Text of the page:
Quick Q and A with Quentin Callewaert

Quentin Callewaert is not just any teenager; he’s an accomplished guitarist who continues to make adult jaws drop during each performance. His meticulous delivery of complex songs is awe-inspiring and his on-stage demeanor suggest a musician much older and experienced. It never gets old to see him slay his audiences with his virtuosic playing.

To learn more about Quentin, visit his website.

Here’s a great example of Quentin’s performance style—how many teens do you know who know how to play Doc Watson like this?

Quentin Callewaert will be opening the show for Garnet Rogers at the me&thee in Marblehead, MA on Friday, April 13 at 8:00 p.m.

You’ve said that you started to play the guitar because of the inherent coolness of the instrument.  Is there any other instrument that comes close to that coolness factor or is guitar your one and only?

When I said the guitar had an inherent coolness to it, I wasn’t lying! I always loved the way it looked in the hands of my favorite musicians. However, I do love watching jazz piano players and jazz drummers. I think the way they play and handle the instrument is incredibly cool.

Your taste in music is rather eclectic. I’ve heard you play ole-timey songs, gospel, r&b, pop, and classical.  Have you discovered any new artists that have piqued your interest lately?

When I was young, I would listen to bands like the Beatles, Steely Dan, Fleetwood Mac, Creedence Clearwater Revival, and Led Zeppelin, as well as solo artists like Doc Watson, Jerry Reed, Merle Travis, Harry Sacksioni, and Tommy Emmanuel. Since then, I’ve been broadening my musical palette with artists like Rush, Elvis Costello and the Attractions, John Coltrane, Art Blakey, and most recently, The Police.

I understand that you’re starting to write some of your own songs.  What can you tell us about them and what musical genre would they fit into?

I’ve been trying to write songs for a few years now, but it has only recently gotten to a point where I feel like my songs are good enough to play out in public (even though I still have a lot to learn!). I have written songs for both solo guitar and for a full band, each of various genres. They are a collection of ragtime, contemporary fingerstyle, swing and rock tunes which I hope people will enjoy.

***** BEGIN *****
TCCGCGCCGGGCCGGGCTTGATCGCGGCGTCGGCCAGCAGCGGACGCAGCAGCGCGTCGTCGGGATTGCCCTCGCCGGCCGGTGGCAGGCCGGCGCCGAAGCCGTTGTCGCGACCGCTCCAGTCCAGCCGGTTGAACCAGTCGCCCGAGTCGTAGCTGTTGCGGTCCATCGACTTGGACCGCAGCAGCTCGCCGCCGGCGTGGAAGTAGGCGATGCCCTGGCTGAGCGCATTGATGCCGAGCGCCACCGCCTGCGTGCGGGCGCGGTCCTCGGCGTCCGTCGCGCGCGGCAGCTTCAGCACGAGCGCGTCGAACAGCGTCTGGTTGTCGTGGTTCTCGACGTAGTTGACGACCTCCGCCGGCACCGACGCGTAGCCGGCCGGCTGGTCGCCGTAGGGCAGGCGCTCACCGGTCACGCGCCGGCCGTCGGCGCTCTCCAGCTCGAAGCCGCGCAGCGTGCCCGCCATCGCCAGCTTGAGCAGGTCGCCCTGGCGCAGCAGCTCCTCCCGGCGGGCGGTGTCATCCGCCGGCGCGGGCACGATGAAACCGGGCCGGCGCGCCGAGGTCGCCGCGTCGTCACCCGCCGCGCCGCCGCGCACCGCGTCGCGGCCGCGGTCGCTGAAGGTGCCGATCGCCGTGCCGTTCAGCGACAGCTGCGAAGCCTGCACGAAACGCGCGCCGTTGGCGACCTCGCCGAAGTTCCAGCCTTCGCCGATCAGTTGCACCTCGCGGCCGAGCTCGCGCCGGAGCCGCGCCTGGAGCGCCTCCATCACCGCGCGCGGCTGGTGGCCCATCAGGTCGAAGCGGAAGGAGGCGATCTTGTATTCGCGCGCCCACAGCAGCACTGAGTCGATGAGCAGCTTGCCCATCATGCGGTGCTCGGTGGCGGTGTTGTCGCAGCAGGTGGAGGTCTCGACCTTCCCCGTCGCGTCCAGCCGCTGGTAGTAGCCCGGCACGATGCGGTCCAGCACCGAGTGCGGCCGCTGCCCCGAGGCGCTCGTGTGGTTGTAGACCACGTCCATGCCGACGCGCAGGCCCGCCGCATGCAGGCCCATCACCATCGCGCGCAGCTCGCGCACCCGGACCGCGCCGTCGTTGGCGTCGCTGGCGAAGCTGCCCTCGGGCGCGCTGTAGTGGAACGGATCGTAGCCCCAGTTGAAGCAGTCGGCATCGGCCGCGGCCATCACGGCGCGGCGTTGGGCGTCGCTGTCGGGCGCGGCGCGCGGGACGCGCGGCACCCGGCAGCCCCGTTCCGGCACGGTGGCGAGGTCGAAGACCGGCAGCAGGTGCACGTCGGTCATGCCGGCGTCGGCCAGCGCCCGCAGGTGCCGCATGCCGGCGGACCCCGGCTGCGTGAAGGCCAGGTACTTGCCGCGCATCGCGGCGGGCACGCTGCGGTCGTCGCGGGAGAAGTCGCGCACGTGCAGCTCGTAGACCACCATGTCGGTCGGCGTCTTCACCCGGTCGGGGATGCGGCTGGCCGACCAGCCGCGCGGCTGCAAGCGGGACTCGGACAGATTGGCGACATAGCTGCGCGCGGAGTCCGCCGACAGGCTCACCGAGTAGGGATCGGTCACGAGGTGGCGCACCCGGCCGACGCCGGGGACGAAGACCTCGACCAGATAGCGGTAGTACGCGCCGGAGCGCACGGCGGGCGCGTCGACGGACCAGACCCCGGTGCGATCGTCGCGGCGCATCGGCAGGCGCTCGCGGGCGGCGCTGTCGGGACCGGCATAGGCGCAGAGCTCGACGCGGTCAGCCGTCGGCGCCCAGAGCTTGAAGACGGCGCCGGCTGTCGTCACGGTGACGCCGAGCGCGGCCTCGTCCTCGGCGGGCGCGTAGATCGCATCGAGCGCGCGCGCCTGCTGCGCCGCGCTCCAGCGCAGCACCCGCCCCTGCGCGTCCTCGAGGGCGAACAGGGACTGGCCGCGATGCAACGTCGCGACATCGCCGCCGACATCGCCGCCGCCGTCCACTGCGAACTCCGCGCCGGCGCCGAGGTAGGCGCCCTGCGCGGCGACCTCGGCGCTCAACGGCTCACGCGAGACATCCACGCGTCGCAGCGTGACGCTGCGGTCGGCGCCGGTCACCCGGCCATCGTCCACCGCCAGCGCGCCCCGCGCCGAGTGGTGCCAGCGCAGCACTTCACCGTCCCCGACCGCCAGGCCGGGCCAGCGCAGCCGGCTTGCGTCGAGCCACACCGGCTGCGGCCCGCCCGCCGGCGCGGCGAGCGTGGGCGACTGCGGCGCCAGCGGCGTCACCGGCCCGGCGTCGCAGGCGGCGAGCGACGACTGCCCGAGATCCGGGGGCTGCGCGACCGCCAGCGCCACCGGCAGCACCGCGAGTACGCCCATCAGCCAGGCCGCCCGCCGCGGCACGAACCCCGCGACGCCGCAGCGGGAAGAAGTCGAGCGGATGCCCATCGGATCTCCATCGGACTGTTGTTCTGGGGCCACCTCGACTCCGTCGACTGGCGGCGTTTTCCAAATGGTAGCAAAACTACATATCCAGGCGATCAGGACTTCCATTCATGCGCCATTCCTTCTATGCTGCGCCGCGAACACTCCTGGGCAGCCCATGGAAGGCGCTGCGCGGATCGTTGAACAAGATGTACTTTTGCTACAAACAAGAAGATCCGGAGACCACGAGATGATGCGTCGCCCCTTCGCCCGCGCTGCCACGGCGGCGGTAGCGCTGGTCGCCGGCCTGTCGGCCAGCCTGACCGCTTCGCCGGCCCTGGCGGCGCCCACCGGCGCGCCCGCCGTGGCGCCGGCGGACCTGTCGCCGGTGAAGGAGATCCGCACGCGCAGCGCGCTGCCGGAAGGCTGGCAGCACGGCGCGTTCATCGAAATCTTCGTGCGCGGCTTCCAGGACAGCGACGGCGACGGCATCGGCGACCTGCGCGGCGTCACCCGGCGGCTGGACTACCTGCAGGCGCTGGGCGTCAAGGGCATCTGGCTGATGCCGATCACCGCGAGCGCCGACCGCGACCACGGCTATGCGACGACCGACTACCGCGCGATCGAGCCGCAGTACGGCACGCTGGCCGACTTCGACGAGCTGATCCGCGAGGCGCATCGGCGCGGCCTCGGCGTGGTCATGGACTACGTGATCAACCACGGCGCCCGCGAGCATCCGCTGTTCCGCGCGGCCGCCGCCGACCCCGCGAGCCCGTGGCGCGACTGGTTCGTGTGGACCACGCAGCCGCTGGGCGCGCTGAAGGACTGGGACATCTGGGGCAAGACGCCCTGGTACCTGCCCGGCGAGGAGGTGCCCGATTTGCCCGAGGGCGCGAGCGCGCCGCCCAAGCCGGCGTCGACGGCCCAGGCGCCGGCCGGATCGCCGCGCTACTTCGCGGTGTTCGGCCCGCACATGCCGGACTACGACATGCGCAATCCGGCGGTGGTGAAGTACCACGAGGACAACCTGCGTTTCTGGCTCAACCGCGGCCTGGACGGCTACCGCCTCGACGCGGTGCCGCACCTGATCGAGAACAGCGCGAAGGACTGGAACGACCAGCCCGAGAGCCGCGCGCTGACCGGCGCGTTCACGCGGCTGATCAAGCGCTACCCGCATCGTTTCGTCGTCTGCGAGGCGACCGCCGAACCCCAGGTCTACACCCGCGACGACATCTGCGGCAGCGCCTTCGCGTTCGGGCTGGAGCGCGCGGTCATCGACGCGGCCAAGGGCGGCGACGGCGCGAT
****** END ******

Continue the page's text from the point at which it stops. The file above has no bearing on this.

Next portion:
Audiences are very impressed not only by your musical talents but your ease in public speaking.  Have you always been able to express yourself from a stage or is it a skill that you’ve gotten better at over time? Do you have any tips for beginners who are just starting to appear in public?

My stage presence is something that’s developed over the years. When I first started playing in public, I was very timid, and would never talk to the audience during the show. Instead, I’d just play my set straight through, then get off the stage! After about a year though, I began to open up, and it has only improved from there! For those who are just beginning to appear in public, I can offer a few tips that hopefully will help. Firstly, I find that something as simple as standing when you play changes the entire atmosphere of a performance, and opens you up as a performer. I used to always play sitting down before I had a strap fixed to my guitar, and I found that I was always more closed off from the audience. When you’re standing up, you have more opportunities to move around and make eye contact with your audience. The second, and the most important thing, is to enjoy yourself! Music is one of the most powerful forms of expression, and it’s great fun to be able to share it with other people. Don’t be afraid to let the crowd know you’re enjoying what you’re playing as well!

Is it tough being you?  Most teenagers don’t have as many demands on their time as you do.  What do you like to do when you’re not making music?

Being ‘me’ is just like being anyone else in the world. Everybody has a passion for something, and everybody faces demands on their time as they work to accomplish their goals. That being said, not everybody has to go to school….

When I’m not actively making music, I’m either thinking about music, listening to music, or writing music. Even when I’m engaged in schoolwork, I constantly have a rhythm or melody in my head, or a lyric that I want to develop. It’s really a full-time job!

 

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